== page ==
Come to think of it, I wasn’t sure if the American approach had ever worked very well. My students in the States had always seemed to drag their feet after about 45 minutes in the classroom. But they’d never thought of revolting like this shrimpy Finnish fifth grader, who was digging in his heels on the third day of school. At that moment, I decided to embrace the Finnish model of taking breaks.

Once I incorporated these short recesses into our timetable, I no longer saw feet-dragging, zombie-like kids in my classroom. Throughout the school year, my Finnish students would—without fail—enter the classroom with a bounce in their steps after a 15-minute break. And most importantly, they were more focused during lessons.

At first, I was convinced that I had made a groundbreaking discovery: frequent breaks kept students fresh throughout the day. But then I remembered that Finns have known this for years; they’ve been providing breaks to their students since the 1960s. 

What’s most important is not where kids take breaks but how much freedom we give them from their structured work.

Please follow thus link to read, share, discuss and learn!

As state budget cuts loom, we must review what we value | Albuquerque Journal

First, a comment. This op-ed focuses on my brother’s adopted home state of New Mexico, but it could just as easily be about Michigan. Priorities are priorities and values are values. It is true as the writer notes, as citizens we must be certain our elected officials understand what we value and prioritize tax revenues and craft budgets accordingly.-JLS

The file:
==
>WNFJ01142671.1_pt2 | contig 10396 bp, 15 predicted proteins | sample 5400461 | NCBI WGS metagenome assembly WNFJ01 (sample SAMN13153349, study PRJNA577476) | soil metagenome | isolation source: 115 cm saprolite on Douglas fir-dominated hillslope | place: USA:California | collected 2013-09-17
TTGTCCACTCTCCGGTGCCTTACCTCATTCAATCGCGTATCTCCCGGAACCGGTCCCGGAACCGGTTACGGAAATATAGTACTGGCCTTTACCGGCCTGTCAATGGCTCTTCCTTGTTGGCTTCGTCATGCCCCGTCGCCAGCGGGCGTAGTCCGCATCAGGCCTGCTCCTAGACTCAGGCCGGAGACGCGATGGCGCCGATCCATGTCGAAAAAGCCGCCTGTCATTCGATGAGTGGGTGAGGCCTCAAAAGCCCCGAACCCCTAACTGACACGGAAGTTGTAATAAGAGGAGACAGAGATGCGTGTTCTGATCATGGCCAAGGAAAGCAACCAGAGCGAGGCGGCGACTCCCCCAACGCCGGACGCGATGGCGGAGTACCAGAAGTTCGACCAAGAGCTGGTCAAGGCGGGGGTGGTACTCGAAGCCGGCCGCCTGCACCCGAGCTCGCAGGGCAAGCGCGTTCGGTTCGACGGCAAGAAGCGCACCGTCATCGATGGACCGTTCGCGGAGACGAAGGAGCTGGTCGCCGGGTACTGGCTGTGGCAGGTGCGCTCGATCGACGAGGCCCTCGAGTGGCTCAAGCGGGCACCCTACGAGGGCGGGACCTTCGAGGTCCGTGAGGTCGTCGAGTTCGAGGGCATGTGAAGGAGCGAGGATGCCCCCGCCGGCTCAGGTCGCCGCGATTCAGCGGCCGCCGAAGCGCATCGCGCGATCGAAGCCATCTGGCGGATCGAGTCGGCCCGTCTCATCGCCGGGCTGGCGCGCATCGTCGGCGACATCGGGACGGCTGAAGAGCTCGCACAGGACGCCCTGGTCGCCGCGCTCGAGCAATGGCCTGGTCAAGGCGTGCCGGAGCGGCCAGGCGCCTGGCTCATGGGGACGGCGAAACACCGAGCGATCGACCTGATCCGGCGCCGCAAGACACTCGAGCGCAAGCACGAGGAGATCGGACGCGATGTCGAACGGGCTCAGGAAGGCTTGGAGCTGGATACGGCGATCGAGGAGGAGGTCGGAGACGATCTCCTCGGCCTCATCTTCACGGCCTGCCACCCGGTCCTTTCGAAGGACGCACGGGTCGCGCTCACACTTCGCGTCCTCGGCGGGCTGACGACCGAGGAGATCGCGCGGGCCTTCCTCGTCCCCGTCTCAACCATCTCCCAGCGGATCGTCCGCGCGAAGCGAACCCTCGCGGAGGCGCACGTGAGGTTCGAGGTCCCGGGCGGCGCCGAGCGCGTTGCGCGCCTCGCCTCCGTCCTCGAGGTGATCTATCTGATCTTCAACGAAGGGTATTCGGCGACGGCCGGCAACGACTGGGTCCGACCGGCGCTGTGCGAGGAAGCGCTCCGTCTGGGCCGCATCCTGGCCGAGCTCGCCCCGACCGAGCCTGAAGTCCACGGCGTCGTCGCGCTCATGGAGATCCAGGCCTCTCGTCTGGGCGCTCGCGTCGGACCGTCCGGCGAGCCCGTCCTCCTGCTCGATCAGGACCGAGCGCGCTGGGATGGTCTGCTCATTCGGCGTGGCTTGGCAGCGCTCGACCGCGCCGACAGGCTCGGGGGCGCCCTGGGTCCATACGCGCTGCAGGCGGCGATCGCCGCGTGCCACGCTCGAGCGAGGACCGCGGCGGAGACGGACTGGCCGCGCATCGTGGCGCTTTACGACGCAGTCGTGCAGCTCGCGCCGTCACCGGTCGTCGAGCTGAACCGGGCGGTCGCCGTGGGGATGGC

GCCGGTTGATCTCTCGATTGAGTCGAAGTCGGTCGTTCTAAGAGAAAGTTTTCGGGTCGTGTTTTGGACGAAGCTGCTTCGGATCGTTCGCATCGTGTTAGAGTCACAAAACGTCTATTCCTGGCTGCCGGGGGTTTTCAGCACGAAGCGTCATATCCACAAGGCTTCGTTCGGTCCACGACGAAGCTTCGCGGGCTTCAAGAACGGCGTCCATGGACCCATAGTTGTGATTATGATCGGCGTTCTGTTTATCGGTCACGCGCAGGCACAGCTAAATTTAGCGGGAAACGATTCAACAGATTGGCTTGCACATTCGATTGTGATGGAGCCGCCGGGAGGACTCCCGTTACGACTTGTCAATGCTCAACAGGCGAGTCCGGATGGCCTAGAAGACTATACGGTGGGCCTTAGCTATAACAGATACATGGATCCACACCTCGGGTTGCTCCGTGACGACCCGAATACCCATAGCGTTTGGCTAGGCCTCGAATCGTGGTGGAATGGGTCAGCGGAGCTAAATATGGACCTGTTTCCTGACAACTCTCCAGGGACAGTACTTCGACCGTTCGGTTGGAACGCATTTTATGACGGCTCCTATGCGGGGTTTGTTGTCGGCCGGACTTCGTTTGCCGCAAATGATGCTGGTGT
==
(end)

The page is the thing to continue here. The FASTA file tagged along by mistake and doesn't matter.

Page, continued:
ALBUQUERQUE, N.M. — Absent a massive and highly unlikely increase in the global price of oil and natural gas, New Mexico state government must come up with $700 million or more in spending cuts very soon.

Budgeted spending in fiscal year 2017, which began July 1, is expected to exceed revenue by $458 million. The state had to empty its reserve fund to pay its 2016 bills, money the government wants to replace so it can cover future deficits, including a projected $211 million deficit in the 2018 fiscal year. A special legislative session is expected to convene soon to balance the current budget and replenish the reserve fund.

Since Gov. Susana Martinez is adamantly opposed to tax increases and new taxes and since our constitution forbids the state from running a budget deficit, legislators will have to cut spending in this fiscal year.

At times like these, I’m reminded of the Gospel of Matthew, where it is written, “Where your treasure is, there your heart will be also.” A government budget is an expression of the values elected officials believe the citizenry shares. In a perfect world, there would be the time, energy and political maturity to review what our state values and then carefully cut those things that we the people do not value.

…Read the full essay at this link. Please. Then share, discuss and learn.

Our Kids Don’t Need F@*#ing Pedal Desks, They Need Recess

“It’s not just the physical break kids need — it’s a mental one, too. They need a few minutes of not being under a teacher’s microscope. They need to interact with each other organically and without instruction. They rarely get the time away from parents at home to do it anymore, and they’re not getting it at school, either. Pedaling on a desk while working is not going to provide that respite.”
Read the full story here: